I didn’t want to scare her, so I told her I thought I’d been sleepwalking.

I didn’t sleep at all for the rest of the night, but lay in bed staring at the time on the alarm clock.

When I got back to bed, it was 3:57.


In the days that followed, things got worse.

My wife started having night terrors.  She started talking and crying and even screaming in her sleep.  I can wake her up sometimes, but about half the time I just have to ride it out with her.  Nights like those are the worst.  She screams and kicks and cries and no matter how hard I try, she won’t wake up.

At first, I could understand what she was saying, but now it’s all gibberish.  She used to say stuff like “No. No. He’s our SON. NO!” or “Please.  Don’t.  Please.”

But now, she says half-words and stuff that sounds like nonsense.  Most commonly she would say “A-SE-TER” but other times it was stuff like “PII ORS ORS ORS.”  She would just repeat these things over and over in her sleep as she cried and kicked and screamed and I was left to helplessly watch and try to soothe the baby.

Every morning she woke up without any memory of the night before.  She didn’t remember having any bad dreams or anything.  Even on the nights where I COULD wake her up, she still didn’t remember anything.  She would just look up at me with wide eyes in the darkness and ask why I was shaking her.

I suggested she go to a therapist after about a week of this.  She agreed with the condition that I went with her, which I was more than happy to oblige.

We found a sleep specialist downtown and scheduled an appointment for that weekend.  We went together with the baby and sat in the stuffy waiting room while rocks grew in my stomach.  For some reason I couldn’t understand, I was nervous.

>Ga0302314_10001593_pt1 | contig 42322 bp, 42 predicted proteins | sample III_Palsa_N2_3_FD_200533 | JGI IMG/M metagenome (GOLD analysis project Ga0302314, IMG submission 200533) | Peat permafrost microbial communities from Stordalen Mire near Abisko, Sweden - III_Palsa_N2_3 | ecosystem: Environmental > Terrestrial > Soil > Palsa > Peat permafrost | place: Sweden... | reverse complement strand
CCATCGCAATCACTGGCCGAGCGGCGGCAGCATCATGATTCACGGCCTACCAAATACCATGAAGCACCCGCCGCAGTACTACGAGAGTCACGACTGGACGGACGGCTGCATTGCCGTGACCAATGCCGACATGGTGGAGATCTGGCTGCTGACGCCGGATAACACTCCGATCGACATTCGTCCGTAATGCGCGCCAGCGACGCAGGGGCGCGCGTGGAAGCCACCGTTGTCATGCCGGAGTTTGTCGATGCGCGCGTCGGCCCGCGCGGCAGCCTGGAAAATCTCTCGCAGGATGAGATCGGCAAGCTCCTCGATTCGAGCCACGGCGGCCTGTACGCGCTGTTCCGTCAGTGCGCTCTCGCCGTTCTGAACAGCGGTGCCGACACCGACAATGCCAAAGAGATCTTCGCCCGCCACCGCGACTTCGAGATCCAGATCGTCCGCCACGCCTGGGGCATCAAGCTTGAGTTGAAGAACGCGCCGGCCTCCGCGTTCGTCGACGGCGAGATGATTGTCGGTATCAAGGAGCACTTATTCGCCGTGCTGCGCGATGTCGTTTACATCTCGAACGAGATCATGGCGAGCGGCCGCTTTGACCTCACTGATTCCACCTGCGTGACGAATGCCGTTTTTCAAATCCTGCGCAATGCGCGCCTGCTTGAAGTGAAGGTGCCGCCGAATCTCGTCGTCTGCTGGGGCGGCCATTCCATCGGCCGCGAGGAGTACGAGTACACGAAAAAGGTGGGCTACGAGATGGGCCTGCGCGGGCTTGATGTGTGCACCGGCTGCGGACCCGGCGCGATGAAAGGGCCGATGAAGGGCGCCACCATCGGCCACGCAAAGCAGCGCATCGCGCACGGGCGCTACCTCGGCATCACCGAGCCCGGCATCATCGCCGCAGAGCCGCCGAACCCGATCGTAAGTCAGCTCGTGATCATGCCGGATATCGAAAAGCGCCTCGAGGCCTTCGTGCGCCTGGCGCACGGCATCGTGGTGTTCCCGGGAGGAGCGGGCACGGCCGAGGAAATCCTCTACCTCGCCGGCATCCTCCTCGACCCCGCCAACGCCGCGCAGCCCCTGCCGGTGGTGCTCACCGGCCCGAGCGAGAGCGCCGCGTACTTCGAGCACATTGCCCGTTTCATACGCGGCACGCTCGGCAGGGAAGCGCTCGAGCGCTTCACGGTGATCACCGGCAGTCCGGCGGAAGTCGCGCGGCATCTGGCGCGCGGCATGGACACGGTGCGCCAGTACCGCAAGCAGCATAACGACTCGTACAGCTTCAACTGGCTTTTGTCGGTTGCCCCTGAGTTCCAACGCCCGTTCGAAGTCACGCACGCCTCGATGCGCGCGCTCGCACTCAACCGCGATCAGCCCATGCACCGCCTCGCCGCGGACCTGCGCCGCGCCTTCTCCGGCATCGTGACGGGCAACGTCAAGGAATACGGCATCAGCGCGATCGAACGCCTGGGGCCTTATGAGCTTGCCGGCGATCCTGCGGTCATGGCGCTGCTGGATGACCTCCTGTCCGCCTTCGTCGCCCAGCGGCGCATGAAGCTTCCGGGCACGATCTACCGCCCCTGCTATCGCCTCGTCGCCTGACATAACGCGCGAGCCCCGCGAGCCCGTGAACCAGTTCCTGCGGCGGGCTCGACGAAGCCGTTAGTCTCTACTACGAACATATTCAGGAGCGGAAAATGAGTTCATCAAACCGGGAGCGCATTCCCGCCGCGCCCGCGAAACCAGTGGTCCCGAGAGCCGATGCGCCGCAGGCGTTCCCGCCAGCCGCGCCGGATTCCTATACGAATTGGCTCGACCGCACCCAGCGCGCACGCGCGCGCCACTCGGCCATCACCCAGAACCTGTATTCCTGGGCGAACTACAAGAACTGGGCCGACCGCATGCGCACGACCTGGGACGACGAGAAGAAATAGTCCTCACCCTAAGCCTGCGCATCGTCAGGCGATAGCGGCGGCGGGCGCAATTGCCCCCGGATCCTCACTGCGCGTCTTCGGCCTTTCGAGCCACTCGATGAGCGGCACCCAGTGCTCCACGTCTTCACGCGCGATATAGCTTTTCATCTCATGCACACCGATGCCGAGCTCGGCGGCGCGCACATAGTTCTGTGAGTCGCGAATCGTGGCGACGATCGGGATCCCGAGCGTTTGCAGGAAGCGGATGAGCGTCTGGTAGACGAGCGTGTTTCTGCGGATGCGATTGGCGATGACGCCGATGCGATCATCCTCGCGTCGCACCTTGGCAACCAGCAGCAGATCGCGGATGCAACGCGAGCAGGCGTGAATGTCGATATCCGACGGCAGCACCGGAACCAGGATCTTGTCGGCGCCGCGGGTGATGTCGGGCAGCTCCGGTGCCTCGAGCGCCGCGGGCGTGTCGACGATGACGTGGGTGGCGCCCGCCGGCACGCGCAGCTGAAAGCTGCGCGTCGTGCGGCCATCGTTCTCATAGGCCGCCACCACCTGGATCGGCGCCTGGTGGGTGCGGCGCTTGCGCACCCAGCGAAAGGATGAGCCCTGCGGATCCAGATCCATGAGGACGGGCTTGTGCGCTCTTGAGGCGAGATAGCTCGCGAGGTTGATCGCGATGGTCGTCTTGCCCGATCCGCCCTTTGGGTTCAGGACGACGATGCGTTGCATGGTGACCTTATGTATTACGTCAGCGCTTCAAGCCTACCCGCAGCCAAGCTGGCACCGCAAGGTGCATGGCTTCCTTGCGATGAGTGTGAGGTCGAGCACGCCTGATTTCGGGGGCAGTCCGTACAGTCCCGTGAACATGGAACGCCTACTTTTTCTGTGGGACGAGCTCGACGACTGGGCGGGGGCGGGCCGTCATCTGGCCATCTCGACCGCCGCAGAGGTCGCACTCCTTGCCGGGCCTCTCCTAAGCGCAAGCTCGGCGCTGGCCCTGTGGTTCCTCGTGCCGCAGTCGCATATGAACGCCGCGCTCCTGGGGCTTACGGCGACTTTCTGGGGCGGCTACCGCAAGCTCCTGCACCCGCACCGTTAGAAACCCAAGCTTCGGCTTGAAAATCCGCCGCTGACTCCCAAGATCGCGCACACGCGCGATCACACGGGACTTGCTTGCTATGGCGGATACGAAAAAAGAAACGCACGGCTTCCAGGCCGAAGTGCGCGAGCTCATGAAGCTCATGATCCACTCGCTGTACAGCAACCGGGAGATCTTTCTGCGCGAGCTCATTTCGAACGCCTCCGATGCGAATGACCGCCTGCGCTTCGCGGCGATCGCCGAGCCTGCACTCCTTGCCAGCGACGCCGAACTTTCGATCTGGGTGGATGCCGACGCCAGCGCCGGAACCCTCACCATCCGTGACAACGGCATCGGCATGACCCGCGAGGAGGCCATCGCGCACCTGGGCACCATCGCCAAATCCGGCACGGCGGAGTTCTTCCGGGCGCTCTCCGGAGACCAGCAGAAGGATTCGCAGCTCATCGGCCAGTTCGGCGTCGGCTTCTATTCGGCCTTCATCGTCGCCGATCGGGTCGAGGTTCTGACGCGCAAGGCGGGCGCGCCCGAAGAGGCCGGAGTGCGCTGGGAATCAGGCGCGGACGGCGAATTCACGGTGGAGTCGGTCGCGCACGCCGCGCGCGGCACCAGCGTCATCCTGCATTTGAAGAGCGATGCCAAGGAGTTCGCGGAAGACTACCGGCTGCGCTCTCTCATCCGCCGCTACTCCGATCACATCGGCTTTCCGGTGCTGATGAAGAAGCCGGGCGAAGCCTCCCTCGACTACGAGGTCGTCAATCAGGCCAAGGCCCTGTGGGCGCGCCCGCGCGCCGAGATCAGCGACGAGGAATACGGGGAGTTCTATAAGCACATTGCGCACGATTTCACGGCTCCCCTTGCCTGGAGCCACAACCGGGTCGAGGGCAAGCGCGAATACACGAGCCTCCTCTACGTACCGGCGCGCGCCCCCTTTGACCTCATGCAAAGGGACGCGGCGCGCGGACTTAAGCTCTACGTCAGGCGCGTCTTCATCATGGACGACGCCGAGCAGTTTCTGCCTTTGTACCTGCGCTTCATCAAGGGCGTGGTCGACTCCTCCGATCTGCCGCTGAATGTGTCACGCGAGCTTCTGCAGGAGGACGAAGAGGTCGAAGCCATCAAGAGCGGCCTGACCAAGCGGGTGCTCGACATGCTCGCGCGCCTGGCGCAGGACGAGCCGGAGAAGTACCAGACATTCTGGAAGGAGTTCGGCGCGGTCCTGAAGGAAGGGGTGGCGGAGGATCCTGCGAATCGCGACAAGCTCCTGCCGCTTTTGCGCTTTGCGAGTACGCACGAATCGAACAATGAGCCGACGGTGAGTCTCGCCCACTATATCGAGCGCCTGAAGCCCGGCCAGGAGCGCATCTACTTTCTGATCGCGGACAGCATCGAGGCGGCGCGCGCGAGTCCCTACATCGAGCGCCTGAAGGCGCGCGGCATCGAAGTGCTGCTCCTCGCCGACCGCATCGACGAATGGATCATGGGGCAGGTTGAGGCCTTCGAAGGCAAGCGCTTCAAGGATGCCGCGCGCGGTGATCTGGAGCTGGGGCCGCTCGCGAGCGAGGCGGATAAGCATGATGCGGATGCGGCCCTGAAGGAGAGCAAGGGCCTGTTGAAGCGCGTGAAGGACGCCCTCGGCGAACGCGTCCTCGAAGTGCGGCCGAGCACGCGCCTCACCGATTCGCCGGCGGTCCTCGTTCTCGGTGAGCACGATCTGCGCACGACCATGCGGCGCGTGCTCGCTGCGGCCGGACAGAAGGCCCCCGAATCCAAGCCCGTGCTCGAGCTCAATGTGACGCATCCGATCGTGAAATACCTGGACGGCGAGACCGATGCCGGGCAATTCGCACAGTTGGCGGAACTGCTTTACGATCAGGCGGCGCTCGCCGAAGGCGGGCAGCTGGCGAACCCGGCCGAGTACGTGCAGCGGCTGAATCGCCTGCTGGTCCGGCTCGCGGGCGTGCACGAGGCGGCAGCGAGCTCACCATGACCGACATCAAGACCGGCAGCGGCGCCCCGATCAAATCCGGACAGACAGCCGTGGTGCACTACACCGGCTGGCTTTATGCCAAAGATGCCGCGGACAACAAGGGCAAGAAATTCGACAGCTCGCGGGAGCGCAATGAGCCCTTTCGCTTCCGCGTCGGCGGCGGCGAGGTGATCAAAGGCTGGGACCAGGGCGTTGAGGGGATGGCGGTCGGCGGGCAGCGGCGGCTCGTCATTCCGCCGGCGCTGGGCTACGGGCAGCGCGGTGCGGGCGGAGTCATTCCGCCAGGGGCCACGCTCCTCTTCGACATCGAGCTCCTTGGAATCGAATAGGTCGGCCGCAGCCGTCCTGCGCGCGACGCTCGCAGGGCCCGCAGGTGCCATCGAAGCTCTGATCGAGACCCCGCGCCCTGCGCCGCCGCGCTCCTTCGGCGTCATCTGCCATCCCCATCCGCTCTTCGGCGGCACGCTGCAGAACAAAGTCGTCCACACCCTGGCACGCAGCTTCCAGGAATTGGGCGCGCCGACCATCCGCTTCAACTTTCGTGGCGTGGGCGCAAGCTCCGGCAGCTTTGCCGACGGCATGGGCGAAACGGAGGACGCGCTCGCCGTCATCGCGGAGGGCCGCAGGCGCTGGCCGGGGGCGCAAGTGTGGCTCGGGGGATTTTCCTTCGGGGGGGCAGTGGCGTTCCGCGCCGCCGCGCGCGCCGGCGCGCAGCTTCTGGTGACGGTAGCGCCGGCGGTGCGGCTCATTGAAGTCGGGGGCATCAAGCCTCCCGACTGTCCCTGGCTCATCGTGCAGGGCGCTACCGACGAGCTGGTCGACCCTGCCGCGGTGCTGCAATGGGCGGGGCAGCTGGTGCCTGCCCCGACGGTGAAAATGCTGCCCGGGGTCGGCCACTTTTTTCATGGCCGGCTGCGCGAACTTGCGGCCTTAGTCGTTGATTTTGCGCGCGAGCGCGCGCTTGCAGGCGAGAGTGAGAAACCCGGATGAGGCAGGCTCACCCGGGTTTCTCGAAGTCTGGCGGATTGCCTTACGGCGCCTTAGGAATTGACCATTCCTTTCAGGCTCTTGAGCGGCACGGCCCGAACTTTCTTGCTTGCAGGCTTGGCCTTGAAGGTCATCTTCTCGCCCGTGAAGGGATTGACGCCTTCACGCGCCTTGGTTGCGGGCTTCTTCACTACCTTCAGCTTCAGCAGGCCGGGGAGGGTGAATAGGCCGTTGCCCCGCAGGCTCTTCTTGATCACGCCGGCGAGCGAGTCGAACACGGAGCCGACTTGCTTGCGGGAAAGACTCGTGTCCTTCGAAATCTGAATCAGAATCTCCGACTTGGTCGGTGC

We told the therapist what was going on and that she’d been speaking nonsense in her sleep.  He was a thin man with long bony fingers which he pressed against his lips as we told our story.  When we were finished, he calmly told us his assessment.

“I don’t think you need a professional to tell you that this has something to do with your subconscious. Something in your mind is not being expressed outwardly, so when you sleep, it’s able to come out in the form of these night terrors.”

He suggested hypnotism.  I laughed out loud at this – there’s a lot I can believe in, but hypnotism is a stretch even for my belief system.  I looked up at my wife, whom I expected to have the same expression of bewildered doubt, but instead her expression was wooden.

She agreed.

The therapist asked for absolute silence.  He said that if the baby starts to fuss, I would have to take him out.  He said this only MAY work if the conditions are perfect.

I expected him to pull out a pocket watch like they do on television, or maybe a ball-point pen to swing back and forth, but instead he told her to sit up in the couch with her hands on her knees and her palms facing upward, and close her eyes.